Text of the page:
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Congo Peatlands IKI Project mission to Congo launches a peatlands data campaign and research capacity building

Published by: Caroline on May 22, 2024 Author:

From 22 January to 5 March 2024, partners in the project “Securing crucial biodiversity, carbon and water reserves in peatlands of the Congo Basin by enabling evidence-based decision-making and good governance” (or “Congo Basin Peatlands project”) came together in the Republic of Congo (RoC) to launch the peatlands data collection and capacity-building campaign of Congo Basin researchers while strengthening on-the-ground cooperation for peatlands in the region. 

The project – led by the United Nations Environment Programme (UNEP) with the support of the Food Agriculture Organization (FAO) – contributes to a biodiversity-friendly development pathway through effective integrated land-use plans, improved sustainable livelihood approaches, capacity building and data collection for peatlands and water monitoring. The project is supported by the German Federal Ministry for the Environment, Nature Conservation, Nuclear Safety and Consumer Protection International Climate Initiative (BMUV) through the International Climate Initiative (IKI) based on a decision of the German Bundestag.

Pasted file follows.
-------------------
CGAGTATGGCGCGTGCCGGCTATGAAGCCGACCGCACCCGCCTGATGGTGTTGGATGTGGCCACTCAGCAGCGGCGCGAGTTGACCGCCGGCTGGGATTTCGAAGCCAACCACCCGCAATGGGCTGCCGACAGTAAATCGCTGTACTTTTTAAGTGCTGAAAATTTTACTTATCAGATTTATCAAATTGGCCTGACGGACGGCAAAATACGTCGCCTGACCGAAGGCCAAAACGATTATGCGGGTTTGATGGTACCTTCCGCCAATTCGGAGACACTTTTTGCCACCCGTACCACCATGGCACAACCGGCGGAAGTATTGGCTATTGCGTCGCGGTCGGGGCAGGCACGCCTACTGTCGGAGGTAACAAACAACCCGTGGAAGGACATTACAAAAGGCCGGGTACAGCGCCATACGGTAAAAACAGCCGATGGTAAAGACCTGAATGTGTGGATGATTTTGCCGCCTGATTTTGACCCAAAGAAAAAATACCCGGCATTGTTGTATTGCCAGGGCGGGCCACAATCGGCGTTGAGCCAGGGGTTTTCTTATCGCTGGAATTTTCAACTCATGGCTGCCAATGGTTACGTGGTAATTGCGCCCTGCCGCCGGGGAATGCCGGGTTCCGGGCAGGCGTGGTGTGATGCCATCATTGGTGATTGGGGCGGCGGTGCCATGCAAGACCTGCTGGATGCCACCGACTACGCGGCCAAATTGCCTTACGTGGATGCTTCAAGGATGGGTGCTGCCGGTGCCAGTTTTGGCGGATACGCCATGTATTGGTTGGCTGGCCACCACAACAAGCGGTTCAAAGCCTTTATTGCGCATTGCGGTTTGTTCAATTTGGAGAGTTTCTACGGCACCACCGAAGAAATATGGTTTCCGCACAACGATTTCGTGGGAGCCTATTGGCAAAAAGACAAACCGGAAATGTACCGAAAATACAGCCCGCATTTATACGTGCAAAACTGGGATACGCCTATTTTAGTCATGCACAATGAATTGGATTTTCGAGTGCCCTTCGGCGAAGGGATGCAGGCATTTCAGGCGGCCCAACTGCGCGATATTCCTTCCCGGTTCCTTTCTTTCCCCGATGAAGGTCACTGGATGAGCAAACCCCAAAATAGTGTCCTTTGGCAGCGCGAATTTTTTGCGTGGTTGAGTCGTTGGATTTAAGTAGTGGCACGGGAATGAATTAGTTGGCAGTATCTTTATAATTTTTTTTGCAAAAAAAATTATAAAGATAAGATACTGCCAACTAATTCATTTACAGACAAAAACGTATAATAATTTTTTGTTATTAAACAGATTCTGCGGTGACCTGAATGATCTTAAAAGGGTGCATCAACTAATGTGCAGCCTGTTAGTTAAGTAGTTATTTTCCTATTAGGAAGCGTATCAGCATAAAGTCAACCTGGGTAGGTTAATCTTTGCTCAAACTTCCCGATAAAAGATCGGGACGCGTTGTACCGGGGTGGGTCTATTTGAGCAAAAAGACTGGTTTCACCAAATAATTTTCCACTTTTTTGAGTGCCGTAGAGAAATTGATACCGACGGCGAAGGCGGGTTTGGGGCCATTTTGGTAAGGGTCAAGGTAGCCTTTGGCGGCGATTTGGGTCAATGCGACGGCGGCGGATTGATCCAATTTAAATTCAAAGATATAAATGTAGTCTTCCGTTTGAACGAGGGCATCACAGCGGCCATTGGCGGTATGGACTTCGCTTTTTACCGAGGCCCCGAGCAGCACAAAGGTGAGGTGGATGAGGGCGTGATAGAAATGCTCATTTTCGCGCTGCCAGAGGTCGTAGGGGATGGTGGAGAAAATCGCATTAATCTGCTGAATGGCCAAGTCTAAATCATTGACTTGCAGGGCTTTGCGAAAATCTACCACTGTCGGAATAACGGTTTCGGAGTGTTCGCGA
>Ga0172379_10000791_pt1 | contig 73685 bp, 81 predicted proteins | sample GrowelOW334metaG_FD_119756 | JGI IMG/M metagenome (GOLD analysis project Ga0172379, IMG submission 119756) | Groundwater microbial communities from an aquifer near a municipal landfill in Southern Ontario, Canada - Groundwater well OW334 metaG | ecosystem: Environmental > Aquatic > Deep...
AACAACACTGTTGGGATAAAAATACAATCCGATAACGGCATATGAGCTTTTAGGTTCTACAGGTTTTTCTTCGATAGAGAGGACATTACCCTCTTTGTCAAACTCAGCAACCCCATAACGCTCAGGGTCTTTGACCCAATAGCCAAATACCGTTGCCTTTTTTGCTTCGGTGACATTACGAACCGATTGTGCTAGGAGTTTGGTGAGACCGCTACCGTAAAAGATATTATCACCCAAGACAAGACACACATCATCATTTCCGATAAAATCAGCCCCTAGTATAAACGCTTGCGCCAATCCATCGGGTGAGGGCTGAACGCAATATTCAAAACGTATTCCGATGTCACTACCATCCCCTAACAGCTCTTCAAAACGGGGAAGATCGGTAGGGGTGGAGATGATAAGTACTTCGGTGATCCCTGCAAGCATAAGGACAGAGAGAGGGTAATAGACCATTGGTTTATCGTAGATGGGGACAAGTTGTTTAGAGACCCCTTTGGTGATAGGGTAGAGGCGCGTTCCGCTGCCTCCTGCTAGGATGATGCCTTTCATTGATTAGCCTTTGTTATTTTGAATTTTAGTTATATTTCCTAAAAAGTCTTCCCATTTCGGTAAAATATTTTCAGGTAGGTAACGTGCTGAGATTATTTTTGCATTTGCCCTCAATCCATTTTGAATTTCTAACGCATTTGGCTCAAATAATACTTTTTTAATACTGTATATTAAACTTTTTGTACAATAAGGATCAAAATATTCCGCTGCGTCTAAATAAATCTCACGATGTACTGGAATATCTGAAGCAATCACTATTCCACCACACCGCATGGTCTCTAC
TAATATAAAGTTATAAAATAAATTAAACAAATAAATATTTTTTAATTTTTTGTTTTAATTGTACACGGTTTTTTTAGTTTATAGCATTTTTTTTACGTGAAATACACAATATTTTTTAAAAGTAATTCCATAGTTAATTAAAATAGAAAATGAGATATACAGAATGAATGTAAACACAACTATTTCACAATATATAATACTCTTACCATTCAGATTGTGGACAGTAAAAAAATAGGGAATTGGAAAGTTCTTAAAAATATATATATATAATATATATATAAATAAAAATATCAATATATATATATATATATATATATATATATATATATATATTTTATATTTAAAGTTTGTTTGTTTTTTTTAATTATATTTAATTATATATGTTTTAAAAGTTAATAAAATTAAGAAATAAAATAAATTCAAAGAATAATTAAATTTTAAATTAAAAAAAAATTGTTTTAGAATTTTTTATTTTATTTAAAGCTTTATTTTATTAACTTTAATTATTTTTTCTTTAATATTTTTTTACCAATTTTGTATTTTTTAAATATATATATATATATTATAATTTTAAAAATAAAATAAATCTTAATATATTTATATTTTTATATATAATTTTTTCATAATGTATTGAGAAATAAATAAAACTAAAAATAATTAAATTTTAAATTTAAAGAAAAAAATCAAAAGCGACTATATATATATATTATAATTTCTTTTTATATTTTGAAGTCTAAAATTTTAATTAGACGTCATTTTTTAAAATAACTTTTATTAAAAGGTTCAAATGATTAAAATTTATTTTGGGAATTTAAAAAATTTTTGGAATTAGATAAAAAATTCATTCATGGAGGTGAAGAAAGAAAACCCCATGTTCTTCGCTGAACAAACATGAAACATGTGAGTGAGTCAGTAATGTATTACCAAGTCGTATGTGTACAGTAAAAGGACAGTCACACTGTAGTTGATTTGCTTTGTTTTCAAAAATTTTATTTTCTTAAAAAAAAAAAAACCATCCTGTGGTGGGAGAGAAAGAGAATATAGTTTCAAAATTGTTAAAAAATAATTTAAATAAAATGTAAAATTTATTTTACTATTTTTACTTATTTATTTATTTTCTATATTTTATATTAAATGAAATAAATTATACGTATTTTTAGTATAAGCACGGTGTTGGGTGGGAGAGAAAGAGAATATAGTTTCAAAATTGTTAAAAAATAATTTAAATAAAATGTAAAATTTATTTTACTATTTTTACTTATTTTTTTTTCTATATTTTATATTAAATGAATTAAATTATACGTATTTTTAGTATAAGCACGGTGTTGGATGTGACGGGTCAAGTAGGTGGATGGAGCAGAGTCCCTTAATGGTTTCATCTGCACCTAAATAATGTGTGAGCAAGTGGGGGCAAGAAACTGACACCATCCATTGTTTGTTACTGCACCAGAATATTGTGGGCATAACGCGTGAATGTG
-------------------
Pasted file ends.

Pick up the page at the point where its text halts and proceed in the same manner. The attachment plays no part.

The three-fold objective of the mission was to launch joint UNEP-CongoPeat field campaigns in the RoC; to train students from the project's countries, i.e. the RoC and the Democratic Republic of Congo (DRC); and to collect joint data on these peatlands with a view to developing an updated and high-resolution map to support decision-making.

In the first segment of the mission, representatives from UNEP and FAO as well as the CongoPeat Research project team, funded by UNEP through the IKI, the UK governments’ Natural Environment Research Council and the Grantham Foundation, met with governmental, diplomatic and academic partners in Brazzaville to continue to exchange experience and align efforts towards the protection of these important ecosystems.


Participants listening to a lecture in a lecture hall.
Sharing peatlands research updates from around the world at Marien N’gouabi University, Brazzaville. Photo credit: Dianna Kopansky, UNEP.


A group picture.
Meeting with FAO Representative Dr. Yannick Ariane Rasoarimanana (third left). Photo credit: unknown.


A group picture.
Meeting with UN Resident Coordinator Chris Mburu (second right). Photo credit: unknown.